Some days ago, I had the chance to go to the annual SD-WAN Summit, an event that has been held in Paris for the last 3 years. It is a great opportunity to learn about state-of-the-art solutions and share trends on wide-area network connectivity, since key industry players were present: manufacturers, carriers, analysts, researchers, and large companies with ambitious communication requirements. Attendance figures show that the event has quickly become the main meeting point to discuss SD-WAN technologies (i.e., more than 450 participants from 31 countries attended the 2017 edition).
For more than a decade now, hardware virtualization technology, more commonly known as virtual machines, has been the technology on which the production systems we know and use today in our information society have been based, and has made – in the midst of an economic crisis – the evolution of Internet-connected software and services profitable and sustainable.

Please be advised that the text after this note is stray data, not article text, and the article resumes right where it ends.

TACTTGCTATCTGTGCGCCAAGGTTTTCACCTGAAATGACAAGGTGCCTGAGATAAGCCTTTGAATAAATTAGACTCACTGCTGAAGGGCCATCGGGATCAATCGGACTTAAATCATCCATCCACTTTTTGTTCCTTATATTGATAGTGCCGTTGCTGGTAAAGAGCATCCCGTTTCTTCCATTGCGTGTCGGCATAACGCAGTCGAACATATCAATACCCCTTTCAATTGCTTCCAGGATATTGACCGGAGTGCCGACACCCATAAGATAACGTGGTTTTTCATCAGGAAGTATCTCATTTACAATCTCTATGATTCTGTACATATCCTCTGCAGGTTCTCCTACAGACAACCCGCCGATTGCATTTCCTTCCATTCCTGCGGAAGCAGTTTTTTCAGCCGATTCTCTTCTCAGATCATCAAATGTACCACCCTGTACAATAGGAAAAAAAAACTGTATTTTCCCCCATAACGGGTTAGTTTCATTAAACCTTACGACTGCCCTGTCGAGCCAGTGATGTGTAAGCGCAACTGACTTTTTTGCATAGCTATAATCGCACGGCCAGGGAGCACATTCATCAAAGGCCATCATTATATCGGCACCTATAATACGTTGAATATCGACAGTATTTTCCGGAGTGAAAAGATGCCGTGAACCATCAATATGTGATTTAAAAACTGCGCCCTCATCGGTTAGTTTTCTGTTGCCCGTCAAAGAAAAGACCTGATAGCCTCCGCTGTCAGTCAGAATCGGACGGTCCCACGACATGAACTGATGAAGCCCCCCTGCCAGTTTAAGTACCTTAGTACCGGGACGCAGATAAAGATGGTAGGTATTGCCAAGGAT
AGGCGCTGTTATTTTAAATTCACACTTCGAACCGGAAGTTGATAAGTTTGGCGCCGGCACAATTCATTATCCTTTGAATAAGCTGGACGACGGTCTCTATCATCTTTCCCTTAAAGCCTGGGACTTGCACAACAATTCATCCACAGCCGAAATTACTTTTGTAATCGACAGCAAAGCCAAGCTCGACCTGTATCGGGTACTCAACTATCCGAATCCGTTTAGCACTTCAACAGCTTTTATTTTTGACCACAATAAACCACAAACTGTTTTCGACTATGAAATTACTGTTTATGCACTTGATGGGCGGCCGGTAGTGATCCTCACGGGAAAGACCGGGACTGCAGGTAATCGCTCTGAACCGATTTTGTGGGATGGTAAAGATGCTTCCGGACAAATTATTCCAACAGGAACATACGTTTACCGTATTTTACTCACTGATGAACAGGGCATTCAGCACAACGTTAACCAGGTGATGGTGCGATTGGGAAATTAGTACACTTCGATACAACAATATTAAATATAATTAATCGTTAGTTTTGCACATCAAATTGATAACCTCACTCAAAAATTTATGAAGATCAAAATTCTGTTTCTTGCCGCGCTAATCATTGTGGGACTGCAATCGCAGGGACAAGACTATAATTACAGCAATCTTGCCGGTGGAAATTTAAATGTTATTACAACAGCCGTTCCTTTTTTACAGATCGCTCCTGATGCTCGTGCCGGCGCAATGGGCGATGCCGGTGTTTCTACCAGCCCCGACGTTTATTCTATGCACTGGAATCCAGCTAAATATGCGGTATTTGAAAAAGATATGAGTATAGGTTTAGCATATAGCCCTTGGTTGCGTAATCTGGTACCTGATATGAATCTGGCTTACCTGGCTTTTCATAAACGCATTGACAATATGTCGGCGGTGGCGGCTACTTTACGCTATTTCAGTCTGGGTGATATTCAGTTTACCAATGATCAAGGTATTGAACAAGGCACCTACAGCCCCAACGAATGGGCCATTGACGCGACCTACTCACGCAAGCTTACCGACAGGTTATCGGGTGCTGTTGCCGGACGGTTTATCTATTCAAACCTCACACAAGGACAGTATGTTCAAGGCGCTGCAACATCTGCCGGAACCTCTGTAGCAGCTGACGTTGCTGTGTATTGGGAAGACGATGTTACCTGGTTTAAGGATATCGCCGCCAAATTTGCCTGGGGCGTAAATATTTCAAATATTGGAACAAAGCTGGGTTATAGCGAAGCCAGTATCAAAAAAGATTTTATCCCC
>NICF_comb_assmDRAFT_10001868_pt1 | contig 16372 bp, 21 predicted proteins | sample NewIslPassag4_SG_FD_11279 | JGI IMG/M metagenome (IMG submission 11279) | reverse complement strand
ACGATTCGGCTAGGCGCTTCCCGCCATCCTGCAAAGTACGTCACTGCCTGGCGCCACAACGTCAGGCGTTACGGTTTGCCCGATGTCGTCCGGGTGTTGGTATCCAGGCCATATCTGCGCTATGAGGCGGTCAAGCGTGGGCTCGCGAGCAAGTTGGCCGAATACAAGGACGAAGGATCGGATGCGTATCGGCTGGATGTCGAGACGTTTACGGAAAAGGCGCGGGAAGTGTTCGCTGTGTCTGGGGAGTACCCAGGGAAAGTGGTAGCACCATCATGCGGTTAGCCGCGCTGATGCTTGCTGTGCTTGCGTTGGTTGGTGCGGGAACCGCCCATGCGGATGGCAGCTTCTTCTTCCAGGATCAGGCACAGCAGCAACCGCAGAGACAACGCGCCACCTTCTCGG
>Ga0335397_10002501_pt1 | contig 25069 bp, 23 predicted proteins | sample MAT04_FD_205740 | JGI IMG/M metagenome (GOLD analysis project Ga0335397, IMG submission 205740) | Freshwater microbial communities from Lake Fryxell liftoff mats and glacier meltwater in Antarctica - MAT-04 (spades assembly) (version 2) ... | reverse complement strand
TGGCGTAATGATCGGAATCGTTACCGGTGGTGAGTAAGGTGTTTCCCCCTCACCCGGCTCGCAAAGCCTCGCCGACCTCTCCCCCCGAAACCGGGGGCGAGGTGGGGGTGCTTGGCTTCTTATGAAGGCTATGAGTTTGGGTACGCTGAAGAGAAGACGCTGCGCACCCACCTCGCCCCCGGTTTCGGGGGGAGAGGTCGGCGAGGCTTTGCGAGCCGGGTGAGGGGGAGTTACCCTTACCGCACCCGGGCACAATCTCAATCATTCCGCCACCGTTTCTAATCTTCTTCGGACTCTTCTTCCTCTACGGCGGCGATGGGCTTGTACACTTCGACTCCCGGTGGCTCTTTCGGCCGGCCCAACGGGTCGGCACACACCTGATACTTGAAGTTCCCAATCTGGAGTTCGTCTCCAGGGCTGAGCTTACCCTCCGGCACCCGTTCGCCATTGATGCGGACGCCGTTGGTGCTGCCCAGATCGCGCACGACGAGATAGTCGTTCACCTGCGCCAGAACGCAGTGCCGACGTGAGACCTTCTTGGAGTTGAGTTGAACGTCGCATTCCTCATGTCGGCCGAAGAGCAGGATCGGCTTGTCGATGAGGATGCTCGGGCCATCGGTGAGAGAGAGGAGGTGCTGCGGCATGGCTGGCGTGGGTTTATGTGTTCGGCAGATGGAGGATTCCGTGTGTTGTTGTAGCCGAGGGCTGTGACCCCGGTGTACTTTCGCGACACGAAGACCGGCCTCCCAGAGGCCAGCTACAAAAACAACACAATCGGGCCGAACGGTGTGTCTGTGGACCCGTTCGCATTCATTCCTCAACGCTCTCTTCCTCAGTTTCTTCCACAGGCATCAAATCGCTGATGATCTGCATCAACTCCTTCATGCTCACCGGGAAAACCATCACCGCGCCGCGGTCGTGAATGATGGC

SD-WAN technology provides customers the capability to manage their own network without requiring managed services from the traditional service providers. However, so that the client can manage its own platform, a powerful tool has to be used, which manages and solves incidents.
The SME (Small and Medium Business) sector is in the midst of a digital transformation and, therefore, immersed in constantly changing applications and a continuous evolution of private communications networks through the Internet., Hence the introduction of SD-WAN technology for the SME market could be precisely what is required to keep up with theseis fast-paced and complex developments.
What kind of Internet would we design today if we were to start from scratch using what we now know?
In 2007, attempts to answer this question at Stanford University  led to a project by networking gurus and experts to analyze the present and future of IP networks.